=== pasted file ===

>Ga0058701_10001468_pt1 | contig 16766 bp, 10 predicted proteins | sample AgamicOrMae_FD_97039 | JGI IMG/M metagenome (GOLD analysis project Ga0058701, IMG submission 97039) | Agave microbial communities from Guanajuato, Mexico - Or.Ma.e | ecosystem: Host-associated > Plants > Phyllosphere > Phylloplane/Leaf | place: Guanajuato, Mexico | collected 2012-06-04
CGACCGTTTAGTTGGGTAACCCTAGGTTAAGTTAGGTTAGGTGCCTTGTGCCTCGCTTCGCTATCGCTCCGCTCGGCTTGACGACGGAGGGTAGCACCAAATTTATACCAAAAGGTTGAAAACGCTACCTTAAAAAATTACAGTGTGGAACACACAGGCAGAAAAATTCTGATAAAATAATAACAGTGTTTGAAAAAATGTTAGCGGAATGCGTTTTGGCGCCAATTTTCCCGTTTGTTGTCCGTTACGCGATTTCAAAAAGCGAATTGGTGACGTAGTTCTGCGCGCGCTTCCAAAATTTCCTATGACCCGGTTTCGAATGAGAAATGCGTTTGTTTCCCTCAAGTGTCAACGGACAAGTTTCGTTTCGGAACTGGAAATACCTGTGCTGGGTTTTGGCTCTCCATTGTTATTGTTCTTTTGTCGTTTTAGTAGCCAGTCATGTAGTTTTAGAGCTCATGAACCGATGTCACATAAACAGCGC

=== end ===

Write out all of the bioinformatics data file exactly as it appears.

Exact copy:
>Ga0058701_10001468_pt1 | contig 16766 bp, 10 predicted proteins | sample AgamicOrMae_FD_97039 | JGI IMG/M metagenome (GOLD analysis project Ga0058701, IMG submission 97039) | Agave microbial communities from Guanajuato, Mexico - Or.Ma.e | ecosystem: Host-associated > Plants > Phyllosphere > Phylloplane/Leaf | place: Guanajuato, Mexico | collected 2012-06-04
CGACCGTTTAGTTGGGTAACCCTAGGTTAAGTTAGGTTAGGTGCCTTGTGCCTCGCTTCGCTATCGCTCCGCTCGGCTTGACGACGGAGGGTAGCACCAAATTTATACCAAAAGGTTGAAAACGCTACCTTAAAAAATTACAGTGTGGAACACACAGGCAGAAAAATTCTGATAAAATAATAACAGTGTTTGAAAAAATGTTAGCGGAATGCGTTTTGGCGCCAATTTTCCCGTTTGTTGTCCGTTACGCGATTTCAAAAAGCGAATTGGTGACGTAGTTCTGCGCGCGCTTCCAAAATTTCCTATGACCCGGTTTCGAATGAGAAATGCGTTTGTTTCCCTCAAGTGTCAACGGACAAGTTTCGTTTCGGAACTGGAAATACCTGTGCTGGGTTTTGGCTCTCCATTGTTATTGTTCTTTTGTCGTTTTAGTAGCCAGTCATGTAGTTTTAGAGCTCATGAACCGATGTCACATAAACAGCGC